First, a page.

Opinion | The New York Times’s Interview With Yuh-Line Niou
Patrick Healy: Do you think the Democratic elected officials are out of step with Democratic voters on immigration today, on L.G.B.T.Q. rights or on any other issue, as you talk to voters and listen to what party leaders and officials say?
Maybe not in my district. In District 10, it’s going to be — it’s probably one of the more progressive districts in the state. So maybe that’s maybe not what I’m hearing as much in the district. I think a lot of people are definitely very much thinking the same when it comes to protecting our bodily autonomy, making sure to restrict — make sure that we have tighter gun laws, making sure that we have L.G.B.T.Q.I.A. protections, rights, making sure that we have a better answer to how we are looking at public safety.
I think that my district cares the most about what The New York Times has to say. I think that it’s really about trying to make sure that we have a reason for also standing up for things that we do. And I think that that’s really what it is. I don’t think that Democrats are necessarily out of touch. But I think that what can be difficult for the rest of the state, maybe, and even the rest of America — I think that there are certain messaging pieces that are hitting home for my district, but maybe not necessarily for everyone else.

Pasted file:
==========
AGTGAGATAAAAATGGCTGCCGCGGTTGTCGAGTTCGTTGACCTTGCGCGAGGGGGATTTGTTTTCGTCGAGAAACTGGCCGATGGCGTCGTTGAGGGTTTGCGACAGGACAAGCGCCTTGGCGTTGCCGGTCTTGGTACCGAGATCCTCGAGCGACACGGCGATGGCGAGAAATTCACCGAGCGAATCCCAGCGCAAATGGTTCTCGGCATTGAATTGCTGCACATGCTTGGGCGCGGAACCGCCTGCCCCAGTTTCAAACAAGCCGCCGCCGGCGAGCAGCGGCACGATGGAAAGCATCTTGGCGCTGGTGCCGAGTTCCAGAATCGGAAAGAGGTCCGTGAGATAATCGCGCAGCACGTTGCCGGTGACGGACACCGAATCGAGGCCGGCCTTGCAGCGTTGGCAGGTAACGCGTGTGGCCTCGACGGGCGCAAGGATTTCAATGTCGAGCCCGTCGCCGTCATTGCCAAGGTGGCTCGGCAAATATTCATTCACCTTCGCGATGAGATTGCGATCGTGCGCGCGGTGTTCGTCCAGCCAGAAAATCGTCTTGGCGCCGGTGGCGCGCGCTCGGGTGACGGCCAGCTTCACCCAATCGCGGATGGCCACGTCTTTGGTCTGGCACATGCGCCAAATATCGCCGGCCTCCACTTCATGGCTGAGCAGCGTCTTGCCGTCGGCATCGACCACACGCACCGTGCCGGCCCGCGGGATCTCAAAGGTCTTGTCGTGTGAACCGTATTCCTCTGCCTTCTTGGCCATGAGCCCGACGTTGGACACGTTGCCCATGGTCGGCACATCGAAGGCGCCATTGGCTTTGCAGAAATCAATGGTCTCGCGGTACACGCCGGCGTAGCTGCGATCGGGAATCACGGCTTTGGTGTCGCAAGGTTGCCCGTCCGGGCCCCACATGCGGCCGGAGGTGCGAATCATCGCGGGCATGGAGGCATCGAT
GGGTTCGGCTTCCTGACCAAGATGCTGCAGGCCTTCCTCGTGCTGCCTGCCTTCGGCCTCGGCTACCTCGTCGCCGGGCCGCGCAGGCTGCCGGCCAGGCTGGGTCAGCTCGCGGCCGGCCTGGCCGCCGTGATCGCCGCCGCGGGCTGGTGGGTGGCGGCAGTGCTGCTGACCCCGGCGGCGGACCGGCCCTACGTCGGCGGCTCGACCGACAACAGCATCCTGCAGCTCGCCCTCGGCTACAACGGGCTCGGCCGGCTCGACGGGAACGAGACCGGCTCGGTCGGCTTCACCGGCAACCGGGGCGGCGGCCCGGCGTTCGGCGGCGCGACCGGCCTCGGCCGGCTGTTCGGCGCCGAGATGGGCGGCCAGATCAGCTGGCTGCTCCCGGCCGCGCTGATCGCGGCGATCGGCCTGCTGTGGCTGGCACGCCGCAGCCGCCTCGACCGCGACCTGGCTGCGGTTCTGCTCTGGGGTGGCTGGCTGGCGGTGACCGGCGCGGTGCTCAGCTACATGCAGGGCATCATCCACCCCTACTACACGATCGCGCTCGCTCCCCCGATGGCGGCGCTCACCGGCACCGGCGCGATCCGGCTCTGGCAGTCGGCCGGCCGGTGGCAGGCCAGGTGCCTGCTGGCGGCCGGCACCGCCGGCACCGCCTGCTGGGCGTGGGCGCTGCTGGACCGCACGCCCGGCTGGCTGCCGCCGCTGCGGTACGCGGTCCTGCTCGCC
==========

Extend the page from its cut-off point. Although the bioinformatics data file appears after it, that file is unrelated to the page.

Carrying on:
Patrick Healy: Is there just, real quickly, an example of that?
For example, I think that in my district, one of the things that we all care about is our bodily autonomy. I saw that almost all of my neighbors came out when Roe was overturned, right? We were all out there on the street. As I was walking through Washington Square Park, I kept on seeing neighbor after neighbor after neighbor. They’re like, ‘Hey, Line, what’s up? We knew you would be out here.’ It was like every single person that I knew was there.
But it just seemed, I don’t know, just kind of shocking to me, in some aspects, because I live down here, that there were people who felt differently, obviously, elsewhere in America. And I also hear it sometimes in the very Christian Chinese community. I hear it sometimes in parts of the district.
Like, we can talk to them, but it’s really about making sure that we actually answer people’s questions, give transparency and improve that messaging. But yeah, I think that’s one of the biggest things. I’m actually shocked when this has been law for so long.